News / Asia

Human Rights Issues, Burma Likely to Factor in Obama Asia Trip

U.S. officials say human rights issues are likely to be discussed during President Obama's upcoming visits next month to India and three other Asian democracies.

The first national election allowed by Burma's ruling military in two decades takes place on November 7, one day after President Obama arrives in India for a three-day stay at the beginning of his four nation Asian tour.

The United States, other governments, and human rights organizations say it's unlikely that the election in Burma can be free and fair.

Burmese democracy figure Aung San Suu Kyi, whose National League for Democracy (N.L.D.) won an overwhelming victory in a 1990 election, remains in house arrest. More than 2,000 political prisoners remain in jail.  

Burma's military formally dissolved the NLD earlier this year after it announced it would boycott the election. The military has also announced that foreign journalists will be not be allowed to cover the voting.

During a White House news briefing focusing on the Indian leg of President Obama's Asia trip, U.S. Undersecretary of State for Political Affairs William Burns was asked if Mr. Obama will address human rights issues with Indian Prime Minister Manmohan Singh, and at other points on the Asia trip.

Burns repeated the U.S. position that based on everything seen so far, there are serious doubts about whether the November 7 election can be free and fair. He repeated Washington's call for the immediate release of Aung San Suu Kyi and political prisoners.

He was non-commital about what the president may specifically discuss with Prime Minister Singh, but said the overall U.S emphasis on human rights issues will continue.

"We have a very active dialogue with India about a whole range of regional issues and that does include Burma, and so again I can't predict exactly what the conversations are going to be, but I think you will continue to see a strong emphasis from the president and from the U.S. on human rights issues across Asia and the Pacific," he said.

Deputy National Security Council Adviser for Strategic Communication, Ben Rhodes, said it is not a "coincidence" that President Obama is visiting four Asian democracies, since a key objective of the trip is to underscore the success of democracy in Asia and around the world.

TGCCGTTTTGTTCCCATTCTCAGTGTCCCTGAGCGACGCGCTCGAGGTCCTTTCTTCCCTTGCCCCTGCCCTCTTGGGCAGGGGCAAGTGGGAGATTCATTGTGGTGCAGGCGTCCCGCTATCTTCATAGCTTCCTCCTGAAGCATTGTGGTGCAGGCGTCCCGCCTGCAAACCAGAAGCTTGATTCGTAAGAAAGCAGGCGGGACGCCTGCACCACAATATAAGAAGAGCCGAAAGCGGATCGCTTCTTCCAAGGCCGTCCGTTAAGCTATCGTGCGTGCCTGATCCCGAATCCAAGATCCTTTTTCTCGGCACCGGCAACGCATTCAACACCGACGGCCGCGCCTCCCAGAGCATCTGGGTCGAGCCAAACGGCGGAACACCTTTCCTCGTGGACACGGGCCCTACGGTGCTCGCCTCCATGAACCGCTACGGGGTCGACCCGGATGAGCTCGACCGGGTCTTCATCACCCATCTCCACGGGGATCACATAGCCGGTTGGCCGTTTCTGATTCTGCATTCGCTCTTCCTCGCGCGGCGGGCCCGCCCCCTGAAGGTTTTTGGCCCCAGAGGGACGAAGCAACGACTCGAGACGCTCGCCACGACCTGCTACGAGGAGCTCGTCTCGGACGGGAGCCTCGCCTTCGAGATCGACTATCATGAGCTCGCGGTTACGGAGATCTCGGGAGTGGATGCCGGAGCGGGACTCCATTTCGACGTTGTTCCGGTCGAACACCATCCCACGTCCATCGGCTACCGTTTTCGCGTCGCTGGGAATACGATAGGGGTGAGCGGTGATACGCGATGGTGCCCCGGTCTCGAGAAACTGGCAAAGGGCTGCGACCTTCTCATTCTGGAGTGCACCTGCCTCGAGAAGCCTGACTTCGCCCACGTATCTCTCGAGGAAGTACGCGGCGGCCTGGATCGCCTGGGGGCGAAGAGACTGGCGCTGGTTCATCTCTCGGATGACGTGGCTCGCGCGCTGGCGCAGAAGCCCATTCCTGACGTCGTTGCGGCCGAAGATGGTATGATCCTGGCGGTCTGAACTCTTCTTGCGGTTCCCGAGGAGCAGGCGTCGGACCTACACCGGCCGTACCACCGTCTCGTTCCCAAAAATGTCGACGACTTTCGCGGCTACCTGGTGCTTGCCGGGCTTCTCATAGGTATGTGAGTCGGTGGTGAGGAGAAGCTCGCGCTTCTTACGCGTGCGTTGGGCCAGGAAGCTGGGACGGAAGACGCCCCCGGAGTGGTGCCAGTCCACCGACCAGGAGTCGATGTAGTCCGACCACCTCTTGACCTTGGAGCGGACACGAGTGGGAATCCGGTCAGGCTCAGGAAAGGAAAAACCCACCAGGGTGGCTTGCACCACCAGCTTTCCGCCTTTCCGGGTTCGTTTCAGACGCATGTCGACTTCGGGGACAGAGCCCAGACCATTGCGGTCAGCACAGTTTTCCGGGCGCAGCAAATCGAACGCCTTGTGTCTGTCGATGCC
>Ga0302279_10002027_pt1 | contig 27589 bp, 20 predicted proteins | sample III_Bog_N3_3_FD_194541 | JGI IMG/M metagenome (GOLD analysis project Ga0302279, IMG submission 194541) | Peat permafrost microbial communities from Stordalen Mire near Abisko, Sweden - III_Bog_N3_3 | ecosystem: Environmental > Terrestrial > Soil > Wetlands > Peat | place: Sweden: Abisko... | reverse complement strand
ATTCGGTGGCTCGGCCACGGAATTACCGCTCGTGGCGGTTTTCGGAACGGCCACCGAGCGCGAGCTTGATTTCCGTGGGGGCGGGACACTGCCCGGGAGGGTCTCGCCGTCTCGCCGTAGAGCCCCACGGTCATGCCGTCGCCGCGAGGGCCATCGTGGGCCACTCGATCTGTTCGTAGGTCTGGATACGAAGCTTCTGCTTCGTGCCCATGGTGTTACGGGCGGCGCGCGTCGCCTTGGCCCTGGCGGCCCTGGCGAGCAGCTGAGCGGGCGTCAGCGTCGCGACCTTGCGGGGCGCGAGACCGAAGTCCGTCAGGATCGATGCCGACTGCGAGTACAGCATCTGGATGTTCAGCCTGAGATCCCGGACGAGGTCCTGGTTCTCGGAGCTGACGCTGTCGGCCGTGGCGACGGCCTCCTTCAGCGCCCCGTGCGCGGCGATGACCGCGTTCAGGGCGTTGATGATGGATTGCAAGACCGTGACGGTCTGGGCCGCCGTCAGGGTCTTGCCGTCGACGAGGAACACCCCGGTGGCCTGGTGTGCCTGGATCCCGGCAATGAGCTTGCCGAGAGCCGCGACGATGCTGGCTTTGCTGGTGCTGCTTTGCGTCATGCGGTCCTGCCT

Rhodes said the U.S. will "speak specifically to human rights and democracy issues in India and every stop during the president's trip," and indicated that Burma is likely to come up at some point.

"While I can't pre-judge the outcome of that election, we have expressed concerns about it in ASEAN. We have expressed it in our bilateral channels to key governments in the region. If the election does not meet the kinds of standards that we would like to see it meet, as Bill [Undersecretary Burns] said every indication is that it won't, I am sure it will be something that will come up during the course of the trip," Rhodes said.

The remarks are the first indication of the degree to which the election in Burma and its outcome may come into play in discussions President Obama holds, either in India, which has been expanding economic and trade ties with Burma, and his next stops in Indonesia, South Korea and Japan.

The statements did little to clarify whether President Obama has moved closer to taking a step required under U.S. sanctions-related legislation -- appointing a special representative and policy coordinator for Burma.

Earlier this year, the White House said it expected such an appointment to be made "soon".  NSC official Rhodes said only that it is something the administration is looking at, but added he would have nothing to say on it at at present.

The Obama administration has pursued a policy of engagement with Burma's military, hoping this would help encourage change, achieve freedom for political prisoners and Aung San Suu Kyi, and help bring about a legitimate political dialogue in the country.

Earlier this year, the administration said it fully expects this process to be long and difficult and "remains committed to continuing the policy" beyond the November 7 election in Burma.

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